5 Nov 2010
The Whole of the Past 
Wim Mertens played a stunning 90 minute set plus encores at a very nearly packed out Kings Place in London tonight. Accompanied for nearly all of the evening by Eric Robberecht on violin, Mertens played piano and sang pieces from his extensive back catalogue (even the most avid Mertens obsessives were left wondering what some of the tunes were - fortunately the programme was printed out).

This was Wim Mertens's first proper UK appearance and the fans turned out in force with Hall One very nearly full for this concert as part of the London International Festival of Exploratory Music. Mertens's trademark high-pitched vocals and intricate piano playing sounded crisp in this acoustically perfect setting. Robberecht's violin playing was precise and the two seemed to have a very good rapport on stage, Mertens repeatedly thanking him and the audience in between numbers.

The main set lasted just over 90 minutes and was followed by four slightly more familiar pieces including one from The Belly of an Architect (the Crépuscule album which received a vinyl release as FACT 195 on Factory).

Main setlist (as printed in programme)

Apatride
Zing'up
Finding a People
Unless The Hand Obeys
The Whole of the Past
According to the Real
Its Maschinewesen
And Bring You Back
Without Example
Not at Home
Tactility
At Home
No Testament

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2 Comments:

Anonymous brandon said...

I was at the gig, It was amasing.I saw him in Brussels recently debut his latest album.
I was the northerner who shouted when's your next gig in England?
I hope it's soon.Nice to see Cerysmatic giving him a rightfull place on your site.Nice one.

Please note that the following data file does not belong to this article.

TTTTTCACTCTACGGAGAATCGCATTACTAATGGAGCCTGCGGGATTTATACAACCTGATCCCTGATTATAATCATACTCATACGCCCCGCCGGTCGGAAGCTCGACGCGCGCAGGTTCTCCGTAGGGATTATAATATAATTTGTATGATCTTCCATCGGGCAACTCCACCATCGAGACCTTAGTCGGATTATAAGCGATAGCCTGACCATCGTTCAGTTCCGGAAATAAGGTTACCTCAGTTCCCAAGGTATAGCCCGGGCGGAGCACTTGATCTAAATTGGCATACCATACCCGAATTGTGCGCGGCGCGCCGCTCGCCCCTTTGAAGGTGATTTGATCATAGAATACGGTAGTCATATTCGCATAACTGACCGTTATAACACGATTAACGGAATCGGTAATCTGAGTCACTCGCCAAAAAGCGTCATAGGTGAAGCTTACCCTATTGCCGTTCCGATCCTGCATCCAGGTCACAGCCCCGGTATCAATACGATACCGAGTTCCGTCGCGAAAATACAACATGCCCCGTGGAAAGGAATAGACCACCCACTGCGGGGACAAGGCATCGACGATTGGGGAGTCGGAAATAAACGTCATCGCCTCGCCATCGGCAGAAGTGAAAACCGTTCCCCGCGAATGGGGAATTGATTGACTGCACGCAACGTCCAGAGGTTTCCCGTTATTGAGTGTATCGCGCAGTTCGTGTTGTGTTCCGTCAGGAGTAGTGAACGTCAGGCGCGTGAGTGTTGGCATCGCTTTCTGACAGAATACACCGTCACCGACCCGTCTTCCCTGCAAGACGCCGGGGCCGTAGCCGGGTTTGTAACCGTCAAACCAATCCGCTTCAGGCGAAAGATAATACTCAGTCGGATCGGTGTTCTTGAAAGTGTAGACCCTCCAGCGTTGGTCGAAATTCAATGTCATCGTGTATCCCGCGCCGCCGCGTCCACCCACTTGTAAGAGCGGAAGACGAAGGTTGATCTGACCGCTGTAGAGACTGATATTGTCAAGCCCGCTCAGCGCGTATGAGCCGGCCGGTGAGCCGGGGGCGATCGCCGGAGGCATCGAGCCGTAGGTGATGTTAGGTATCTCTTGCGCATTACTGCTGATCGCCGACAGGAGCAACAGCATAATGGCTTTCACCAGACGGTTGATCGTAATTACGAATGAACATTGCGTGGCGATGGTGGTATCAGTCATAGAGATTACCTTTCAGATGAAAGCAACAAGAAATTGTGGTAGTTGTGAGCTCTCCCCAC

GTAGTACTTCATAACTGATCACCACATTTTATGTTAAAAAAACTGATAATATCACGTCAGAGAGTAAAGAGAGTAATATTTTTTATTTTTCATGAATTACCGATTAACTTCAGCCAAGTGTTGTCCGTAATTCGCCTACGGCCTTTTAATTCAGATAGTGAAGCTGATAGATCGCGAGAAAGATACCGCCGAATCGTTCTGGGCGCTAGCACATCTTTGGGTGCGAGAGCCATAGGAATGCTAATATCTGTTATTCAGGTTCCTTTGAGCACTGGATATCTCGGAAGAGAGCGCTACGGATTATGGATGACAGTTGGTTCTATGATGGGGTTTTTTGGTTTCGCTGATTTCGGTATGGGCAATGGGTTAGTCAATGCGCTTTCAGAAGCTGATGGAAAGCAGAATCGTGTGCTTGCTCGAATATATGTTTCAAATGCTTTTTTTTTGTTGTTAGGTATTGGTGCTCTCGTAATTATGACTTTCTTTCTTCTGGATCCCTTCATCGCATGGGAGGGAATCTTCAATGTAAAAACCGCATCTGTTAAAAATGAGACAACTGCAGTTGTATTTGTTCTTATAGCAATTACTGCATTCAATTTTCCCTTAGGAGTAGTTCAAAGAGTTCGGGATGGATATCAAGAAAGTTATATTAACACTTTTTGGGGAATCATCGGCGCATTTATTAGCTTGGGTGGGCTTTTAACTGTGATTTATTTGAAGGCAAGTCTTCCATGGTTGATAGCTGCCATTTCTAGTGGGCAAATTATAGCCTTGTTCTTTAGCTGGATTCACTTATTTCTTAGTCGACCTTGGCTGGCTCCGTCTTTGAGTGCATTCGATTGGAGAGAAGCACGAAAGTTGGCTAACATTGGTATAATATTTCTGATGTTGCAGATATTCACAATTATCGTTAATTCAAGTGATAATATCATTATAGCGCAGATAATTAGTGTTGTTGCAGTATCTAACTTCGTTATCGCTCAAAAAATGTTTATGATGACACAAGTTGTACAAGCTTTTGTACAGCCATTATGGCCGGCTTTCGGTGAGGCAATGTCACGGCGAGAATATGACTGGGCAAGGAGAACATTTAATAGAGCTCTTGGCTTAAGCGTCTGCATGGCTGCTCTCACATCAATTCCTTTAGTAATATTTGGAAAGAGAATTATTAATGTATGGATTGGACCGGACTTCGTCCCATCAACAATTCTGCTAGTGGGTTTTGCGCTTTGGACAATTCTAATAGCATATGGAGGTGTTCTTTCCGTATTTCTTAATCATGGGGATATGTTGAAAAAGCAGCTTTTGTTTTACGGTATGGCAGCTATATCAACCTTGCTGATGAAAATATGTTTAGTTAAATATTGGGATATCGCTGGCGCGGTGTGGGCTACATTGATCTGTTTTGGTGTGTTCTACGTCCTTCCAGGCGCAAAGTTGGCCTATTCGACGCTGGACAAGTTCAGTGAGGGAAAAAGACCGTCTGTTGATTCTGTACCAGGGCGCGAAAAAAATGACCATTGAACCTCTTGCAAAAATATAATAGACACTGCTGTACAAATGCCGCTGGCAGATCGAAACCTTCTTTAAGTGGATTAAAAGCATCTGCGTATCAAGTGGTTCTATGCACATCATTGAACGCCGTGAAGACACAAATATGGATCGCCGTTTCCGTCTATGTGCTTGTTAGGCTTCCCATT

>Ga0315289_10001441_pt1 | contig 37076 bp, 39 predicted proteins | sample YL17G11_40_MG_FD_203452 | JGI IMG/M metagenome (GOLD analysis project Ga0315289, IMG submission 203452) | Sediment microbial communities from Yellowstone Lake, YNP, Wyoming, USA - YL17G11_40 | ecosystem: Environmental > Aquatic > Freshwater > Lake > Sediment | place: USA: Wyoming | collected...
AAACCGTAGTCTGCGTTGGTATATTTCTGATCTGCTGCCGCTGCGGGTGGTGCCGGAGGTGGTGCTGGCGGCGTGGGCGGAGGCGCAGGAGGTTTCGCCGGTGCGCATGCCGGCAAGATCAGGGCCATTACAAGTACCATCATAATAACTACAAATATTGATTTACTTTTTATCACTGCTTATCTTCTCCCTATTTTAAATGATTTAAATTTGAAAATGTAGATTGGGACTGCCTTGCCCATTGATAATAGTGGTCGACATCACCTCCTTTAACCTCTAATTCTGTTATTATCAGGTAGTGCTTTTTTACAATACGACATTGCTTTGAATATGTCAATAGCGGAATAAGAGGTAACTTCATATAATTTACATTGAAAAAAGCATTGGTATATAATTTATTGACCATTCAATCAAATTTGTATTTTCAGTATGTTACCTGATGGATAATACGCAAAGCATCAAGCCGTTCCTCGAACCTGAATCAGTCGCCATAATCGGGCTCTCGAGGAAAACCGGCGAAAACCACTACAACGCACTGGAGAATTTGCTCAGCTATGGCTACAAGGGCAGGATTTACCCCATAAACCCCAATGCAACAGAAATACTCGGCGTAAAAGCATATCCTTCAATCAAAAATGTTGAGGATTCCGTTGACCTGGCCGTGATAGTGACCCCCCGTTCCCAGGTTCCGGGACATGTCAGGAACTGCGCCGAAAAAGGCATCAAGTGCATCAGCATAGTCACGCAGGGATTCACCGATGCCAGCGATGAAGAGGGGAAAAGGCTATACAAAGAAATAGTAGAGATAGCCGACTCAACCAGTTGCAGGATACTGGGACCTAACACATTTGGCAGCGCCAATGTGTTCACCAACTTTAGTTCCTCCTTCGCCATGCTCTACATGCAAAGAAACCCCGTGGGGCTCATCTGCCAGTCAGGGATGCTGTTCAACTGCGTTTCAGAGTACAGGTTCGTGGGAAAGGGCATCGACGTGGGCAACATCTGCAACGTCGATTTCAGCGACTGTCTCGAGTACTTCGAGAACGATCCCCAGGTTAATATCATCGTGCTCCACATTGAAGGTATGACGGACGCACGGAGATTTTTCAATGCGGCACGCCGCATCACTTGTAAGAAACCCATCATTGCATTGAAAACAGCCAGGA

07/11/2010, 22:40

 
Anonymous cerysmatic said...

Yes, it really was a great one and that was quite funny when you shouted out (don't think he was expecting it!). There's another review up on allgigs by my friend Paul and I'll link to it on the front page.

Hmmm, I wouldn't hold my breath waiting for him to come straight back but you never know...

09/11/2010, 22:39

 

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A Certain Ratio

"Manchester, 1978. In the beginning there were four: Jez Kerr (bass), Martin Moscrop (guitar/trumpet), Peter Terrel (guitar/effects) and Simon Topping (vocals/trumpet). Four thin boys with a name borrowed from a Brian Eno record, the intense, drummerless quartet initially drew influence from Wire, Eno, the Velvets and Kraftwerk, and gained a manager in Anthony Wilson of Factory Records.

"May 1979 saw the release of their first ACR single, the dark All Night Party, although the sound and musicianship of the band would be transformed by the arrival of funky drummer Donald Johnson (DoJo) in August. Over the next few months the band gigged widely, often with Joy Division as part of Factory packages, and recorded demos with producer Martin Hannett as well as a Peel session. Their support slot with Talking Heads on their UK tour in December 1979 set David Byrne on a new course, and provided the compelling live half of their chic cassette package The Graveyard and the Ballroom. Post-punk, ACR now reflected the influence of Funkadelic, George Clinton, Bootsy Collins, The Bar Kays and James Brown."

- intro to ACR Biography by James Nice (LTM)

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